Straining for Ways Forward          

In Just Universities, I argue that highly-paid administrators, coaches, and tenured faculty members should be willing to accept “solidarity pay cuts” proportionate to their salaries to assist lower salary and wage earners. Some institutional leaders, such as the Chancellors of University of Pittsburgh and Penn State, have admirably done so for the upcoming year (20% and 10% respectively).[20] Institutions with endowments should consider increasing spending before asking faculty and staff to sacrifice pay and benefits, as faculty salaries have remained largely flat while the endowment returns have exceeded an 8% average over the last decade.[21]  According to one study, it is often erroneously maintained that most endowment funds are “restricted” and “half of all colleges have endowments that could withstand 13 years of rainy days.”  The authors contend that “real incomes will rise over the years, so nonprofits can, in general, look forward to increased revenue from donations and user fees. Squeezing today’s students…to save money for future generations … is misguided.”[22] In addition, in accordance with the option for the poor, more institutions should follow those recently adopting permanent test-optional admissions and need-based financial aid policies. As I show in Just Universities, such policies lead to more low SES and minoritized students, a stronger student body overall, and generally boost enrollments.  Athletics budgets, which have increased much faster than instructional budgets in recent decades, should be reallocated to needs more central to university mission.

None of these proposals are a panacea, and the crisis we face is not just financial, but also one of meaning and purpose.  Going forward, we should embrace a pedagogy of the present: what are we teaching our students through our decisions? Is being on campus, a real communal value, more important than risking the health and lives of those who will become infected?  Can we ask our students, families and all stakeholders, including ourselves, to sacrifice in solidarity, from a distance, while we weather a storm unlike anything in the last 100 years?  During that time, can we make high-quality teaching, mental health services, and spiritual guidance available to all students? Virtual delivery of these services is not ideal, but perhaps this temporary kind of learning community can suffice until it is truly safe to return to campus.  Some Catholic institutions adapted already this spring by holding daily prayer, faith discussions, etc. online.[23]  Can we provide temporary housing and meals for the relatively small number of homeless students while enabling social distancing among them and the support staff needed for these purposes? There are no ideal solutions and no easy answers for those entrusted with making these decisions.  They must, however, make them with the right principles, values, and virtues in mind.  CST provides a moral framework that should inform all Catholic institutions.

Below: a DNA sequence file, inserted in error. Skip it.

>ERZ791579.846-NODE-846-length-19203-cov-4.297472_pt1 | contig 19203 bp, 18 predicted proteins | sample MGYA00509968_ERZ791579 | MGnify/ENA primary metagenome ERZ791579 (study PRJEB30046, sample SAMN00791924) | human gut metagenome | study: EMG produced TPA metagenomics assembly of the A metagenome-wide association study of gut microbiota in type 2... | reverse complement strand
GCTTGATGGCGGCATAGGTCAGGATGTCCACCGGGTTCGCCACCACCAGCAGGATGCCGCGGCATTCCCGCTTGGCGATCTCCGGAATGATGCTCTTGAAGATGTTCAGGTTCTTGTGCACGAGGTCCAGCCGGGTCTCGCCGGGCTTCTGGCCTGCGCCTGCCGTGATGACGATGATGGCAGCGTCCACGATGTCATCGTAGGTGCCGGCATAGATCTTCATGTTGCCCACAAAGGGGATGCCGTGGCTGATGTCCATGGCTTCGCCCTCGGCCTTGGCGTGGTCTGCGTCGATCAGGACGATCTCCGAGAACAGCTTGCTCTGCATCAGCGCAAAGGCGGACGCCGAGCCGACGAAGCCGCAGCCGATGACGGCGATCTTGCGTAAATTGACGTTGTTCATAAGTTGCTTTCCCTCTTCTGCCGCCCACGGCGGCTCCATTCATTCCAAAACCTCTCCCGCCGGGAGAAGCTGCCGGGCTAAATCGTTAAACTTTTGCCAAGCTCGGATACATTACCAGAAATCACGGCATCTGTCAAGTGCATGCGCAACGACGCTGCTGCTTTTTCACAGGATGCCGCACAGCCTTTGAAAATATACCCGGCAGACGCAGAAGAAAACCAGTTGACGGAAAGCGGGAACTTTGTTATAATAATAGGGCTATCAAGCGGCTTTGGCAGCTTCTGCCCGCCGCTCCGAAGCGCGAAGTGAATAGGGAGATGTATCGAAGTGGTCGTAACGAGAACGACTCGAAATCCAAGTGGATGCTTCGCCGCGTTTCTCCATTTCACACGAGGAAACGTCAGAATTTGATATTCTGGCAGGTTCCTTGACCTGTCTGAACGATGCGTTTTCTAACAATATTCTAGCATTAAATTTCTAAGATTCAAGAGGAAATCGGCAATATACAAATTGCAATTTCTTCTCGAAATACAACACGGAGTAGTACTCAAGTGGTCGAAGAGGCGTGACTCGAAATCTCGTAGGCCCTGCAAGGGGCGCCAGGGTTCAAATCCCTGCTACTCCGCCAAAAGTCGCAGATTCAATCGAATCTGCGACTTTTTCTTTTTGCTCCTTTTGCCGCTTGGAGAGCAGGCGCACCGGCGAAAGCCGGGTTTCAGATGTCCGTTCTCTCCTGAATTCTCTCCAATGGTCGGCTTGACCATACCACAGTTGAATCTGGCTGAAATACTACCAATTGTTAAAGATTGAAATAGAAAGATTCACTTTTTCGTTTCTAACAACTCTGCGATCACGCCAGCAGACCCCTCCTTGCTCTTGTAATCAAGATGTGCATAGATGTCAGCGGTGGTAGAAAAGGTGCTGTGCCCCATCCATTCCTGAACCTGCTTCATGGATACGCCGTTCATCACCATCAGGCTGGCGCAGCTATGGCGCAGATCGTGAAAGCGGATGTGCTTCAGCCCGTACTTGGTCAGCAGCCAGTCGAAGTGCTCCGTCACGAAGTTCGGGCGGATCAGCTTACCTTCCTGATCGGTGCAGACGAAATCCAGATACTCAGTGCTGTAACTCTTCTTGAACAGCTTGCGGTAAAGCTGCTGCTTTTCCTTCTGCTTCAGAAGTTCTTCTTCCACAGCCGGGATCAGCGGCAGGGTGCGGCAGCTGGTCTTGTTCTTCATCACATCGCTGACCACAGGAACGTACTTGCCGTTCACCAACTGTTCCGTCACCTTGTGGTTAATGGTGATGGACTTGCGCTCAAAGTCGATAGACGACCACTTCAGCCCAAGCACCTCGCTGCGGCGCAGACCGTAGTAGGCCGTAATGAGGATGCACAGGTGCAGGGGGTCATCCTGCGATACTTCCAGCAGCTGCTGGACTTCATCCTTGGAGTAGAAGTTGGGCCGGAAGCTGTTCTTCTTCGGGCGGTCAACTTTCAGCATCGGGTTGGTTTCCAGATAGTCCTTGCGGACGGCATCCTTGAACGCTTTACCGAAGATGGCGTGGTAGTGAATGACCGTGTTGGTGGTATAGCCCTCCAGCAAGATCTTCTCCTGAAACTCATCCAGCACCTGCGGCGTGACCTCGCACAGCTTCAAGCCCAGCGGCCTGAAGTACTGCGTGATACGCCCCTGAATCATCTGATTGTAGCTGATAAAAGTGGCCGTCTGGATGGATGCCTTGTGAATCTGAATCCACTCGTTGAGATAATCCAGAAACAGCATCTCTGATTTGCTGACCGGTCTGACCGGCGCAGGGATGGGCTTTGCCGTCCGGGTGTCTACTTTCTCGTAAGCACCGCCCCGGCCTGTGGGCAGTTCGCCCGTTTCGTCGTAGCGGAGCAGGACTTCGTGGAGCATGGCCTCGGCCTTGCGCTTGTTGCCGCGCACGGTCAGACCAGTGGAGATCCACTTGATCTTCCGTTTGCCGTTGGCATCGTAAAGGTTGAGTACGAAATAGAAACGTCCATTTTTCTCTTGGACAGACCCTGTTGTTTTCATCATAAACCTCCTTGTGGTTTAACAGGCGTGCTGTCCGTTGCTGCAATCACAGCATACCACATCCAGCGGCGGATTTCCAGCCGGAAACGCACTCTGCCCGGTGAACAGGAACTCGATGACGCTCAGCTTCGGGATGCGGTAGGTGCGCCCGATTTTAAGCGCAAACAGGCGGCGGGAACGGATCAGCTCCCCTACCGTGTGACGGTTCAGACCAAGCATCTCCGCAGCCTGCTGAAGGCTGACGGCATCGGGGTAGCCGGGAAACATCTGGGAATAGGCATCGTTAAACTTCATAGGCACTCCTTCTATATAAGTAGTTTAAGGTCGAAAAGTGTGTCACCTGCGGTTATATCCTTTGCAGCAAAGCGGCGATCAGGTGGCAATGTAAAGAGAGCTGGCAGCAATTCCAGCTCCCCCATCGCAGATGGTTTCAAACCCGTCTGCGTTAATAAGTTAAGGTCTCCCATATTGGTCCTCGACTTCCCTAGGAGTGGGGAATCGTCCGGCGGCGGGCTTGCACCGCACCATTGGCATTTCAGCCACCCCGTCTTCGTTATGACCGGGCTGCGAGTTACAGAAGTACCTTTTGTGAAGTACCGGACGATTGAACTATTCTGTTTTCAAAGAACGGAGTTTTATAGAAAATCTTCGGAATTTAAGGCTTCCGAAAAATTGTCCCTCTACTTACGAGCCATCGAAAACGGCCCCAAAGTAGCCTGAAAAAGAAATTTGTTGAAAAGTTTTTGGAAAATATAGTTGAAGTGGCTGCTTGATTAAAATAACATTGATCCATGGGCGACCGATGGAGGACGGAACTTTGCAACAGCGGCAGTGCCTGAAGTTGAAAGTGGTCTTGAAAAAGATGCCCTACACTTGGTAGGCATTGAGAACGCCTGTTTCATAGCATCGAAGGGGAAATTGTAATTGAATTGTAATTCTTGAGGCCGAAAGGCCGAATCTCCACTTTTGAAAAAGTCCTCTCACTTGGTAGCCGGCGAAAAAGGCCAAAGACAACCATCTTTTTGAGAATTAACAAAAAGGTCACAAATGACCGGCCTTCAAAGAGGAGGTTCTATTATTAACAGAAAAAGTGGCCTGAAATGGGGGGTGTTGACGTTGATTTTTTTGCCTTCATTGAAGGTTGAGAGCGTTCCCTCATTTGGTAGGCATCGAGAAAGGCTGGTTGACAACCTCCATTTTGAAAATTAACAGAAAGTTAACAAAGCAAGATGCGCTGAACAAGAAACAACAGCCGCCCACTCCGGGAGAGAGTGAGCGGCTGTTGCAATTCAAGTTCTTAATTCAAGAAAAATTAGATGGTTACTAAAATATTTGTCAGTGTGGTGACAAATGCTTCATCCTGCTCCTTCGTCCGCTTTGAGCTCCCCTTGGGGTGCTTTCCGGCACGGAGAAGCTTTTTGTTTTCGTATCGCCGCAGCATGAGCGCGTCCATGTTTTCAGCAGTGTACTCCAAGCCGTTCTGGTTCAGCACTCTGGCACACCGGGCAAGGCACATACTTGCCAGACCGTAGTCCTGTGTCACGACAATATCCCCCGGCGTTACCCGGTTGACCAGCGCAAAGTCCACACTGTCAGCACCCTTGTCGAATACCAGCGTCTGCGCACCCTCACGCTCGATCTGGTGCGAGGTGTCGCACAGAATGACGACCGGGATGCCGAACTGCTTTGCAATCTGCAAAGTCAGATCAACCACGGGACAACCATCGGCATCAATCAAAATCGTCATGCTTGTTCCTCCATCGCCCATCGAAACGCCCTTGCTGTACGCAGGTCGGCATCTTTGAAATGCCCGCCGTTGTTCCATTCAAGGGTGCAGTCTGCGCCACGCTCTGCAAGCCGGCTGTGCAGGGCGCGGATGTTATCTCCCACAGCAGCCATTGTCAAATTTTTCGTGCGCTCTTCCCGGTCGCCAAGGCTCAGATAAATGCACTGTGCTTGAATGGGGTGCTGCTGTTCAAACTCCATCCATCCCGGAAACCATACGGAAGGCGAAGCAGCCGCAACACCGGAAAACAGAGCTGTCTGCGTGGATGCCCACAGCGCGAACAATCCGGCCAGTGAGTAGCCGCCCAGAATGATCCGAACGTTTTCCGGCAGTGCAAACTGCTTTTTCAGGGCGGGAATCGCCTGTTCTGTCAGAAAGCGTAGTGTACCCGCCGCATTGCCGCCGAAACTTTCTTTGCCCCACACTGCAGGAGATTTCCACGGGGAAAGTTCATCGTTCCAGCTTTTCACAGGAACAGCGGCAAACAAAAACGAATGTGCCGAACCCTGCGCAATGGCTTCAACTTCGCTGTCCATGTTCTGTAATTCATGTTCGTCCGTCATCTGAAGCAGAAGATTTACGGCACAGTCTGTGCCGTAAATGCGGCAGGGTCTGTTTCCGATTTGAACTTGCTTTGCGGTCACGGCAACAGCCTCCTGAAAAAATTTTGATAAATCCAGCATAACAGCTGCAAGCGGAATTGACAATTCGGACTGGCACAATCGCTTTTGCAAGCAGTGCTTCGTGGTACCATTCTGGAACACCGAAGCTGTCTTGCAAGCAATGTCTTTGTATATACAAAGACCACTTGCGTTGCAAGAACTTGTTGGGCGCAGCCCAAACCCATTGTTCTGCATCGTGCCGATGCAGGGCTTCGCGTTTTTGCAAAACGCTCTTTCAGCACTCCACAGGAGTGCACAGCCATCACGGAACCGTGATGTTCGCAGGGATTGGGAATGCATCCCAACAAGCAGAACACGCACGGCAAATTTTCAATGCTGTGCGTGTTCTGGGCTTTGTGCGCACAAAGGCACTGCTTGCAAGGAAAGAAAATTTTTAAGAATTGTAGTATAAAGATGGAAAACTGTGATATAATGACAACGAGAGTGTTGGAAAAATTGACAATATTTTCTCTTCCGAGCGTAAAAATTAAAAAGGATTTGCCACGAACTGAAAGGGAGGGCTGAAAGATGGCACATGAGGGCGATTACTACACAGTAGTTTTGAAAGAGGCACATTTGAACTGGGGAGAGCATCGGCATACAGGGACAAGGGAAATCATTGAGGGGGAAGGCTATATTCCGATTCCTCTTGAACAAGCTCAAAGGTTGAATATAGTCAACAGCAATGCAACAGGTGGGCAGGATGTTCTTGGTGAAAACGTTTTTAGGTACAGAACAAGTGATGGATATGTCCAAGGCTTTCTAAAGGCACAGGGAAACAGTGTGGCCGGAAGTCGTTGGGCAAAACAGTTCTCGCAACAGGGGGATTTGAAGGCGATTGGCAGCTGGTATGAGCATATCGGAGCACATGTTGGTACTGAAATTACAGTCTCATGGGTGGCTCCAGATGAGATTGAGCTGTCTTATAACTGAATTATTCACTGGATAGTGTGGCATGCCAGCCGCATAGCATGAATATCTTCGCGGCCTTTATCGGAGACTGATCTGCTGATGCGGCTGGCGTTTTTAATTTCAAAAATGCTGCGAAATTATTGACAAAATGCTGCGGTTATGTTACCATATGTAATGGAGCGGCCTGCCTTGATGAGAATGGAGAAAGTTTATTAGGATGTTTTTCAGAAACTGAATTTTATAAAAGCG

[1] James F. Keenan, University Ethics: How Colleges Can Build and Benefit from a Culture of Ethics (Rowman & Littlefield, 2015), 4.

[2] Gerald J. Beyer, Just Universities: Catholic Social Teaching Confronts Corporatized Higher Education (New York: Fordham University Press, 2021),

[3] Keenan, 64-67.

[4] William Byron, “Essential Ingredients for Trusteeship at Today’s Catholic Colleges,” Trusteeship, September/October 2011, 4-5.

[5] See Keenan, 57-61.

[6] AAUP Principles and Standards for the COVID-19 Crisis,

[7] See Jacques Berlinerblau, “After Coronavirus, the Deluge,” The Chronicle Of Higher Education, March 26, 2020, and François Furstenberg, “University Leaders Are Failing: Change is Needed,” The Chronicle Of Higher Education, May 19, 2020,

[8] New America Foundation, Varying Degrees 2019: New America’s Third Annual Survey on Higher Education, Executive Summary,

[9] Greta Anderson, “Students Turn to Courts for Refunds,” Inside Higher Ed, April 20, 2020,

[10] See

[11] Rick Seltzer, “Another Crack at Measuring Colleges’ Financial Strength,” Inside Higher Ed, May 8, 2020.

[12] See

[13] Jasper McChesney and Jacqueline Bichsel,  The Aging of Tenure-Track

Faculty in Higher Education, College and University Professional Association for Human Resources,

[14] Lilah Burke, “Is Testing Students for COVID Feasible?,” Inside Higher Ed, May 22nd, 2020,

[15] Irina Mikhalevich and Russell Powell, “The Misguided Rush to Reopen Universities,” Inside Higher Ed, May 21, 2020,  See also Burke, “Is Testing Students for COVID Feasible?”

[16] Michael J. Sorrell, “Colleges Are Deluding Themselves,” The Atlantic, May 15, 2020,

[17] Kery Murakami, “Colleges Worry They’ll Be Sued if They Reopen Campuses,” Inside Higher Ed, May 15, 2020,

[18] “A Very Stable and Secure Position?,” Inside Higher Ed,  April 30, 2020,

[19] Susan Snyder, “Homeless and Hungry College Students Will Face Greater Challenges Because of the Coronavirus,” The Philadelphia Inquirer, April 28, 2020.

[20] Bill Shackner, “Penn State Cuts Budgets, Announces Furloughs amid Financial Losses Caused by Covid-19,” The Pittsburgh Post-Gazette, April 27, 2020.

[21] See

[22] Burton A. Weisbrod and Evelyn D. Asch, “Endowment for a Rainy Day,” Stanford Social Innovation Review,

Winter 2010.

[23] Ryan Di Corpo, “Catholic Colleges and Universities Fight to Avert Fiscal Disaster amid the Coronavirus Pandemic,” America, May 7, 2020.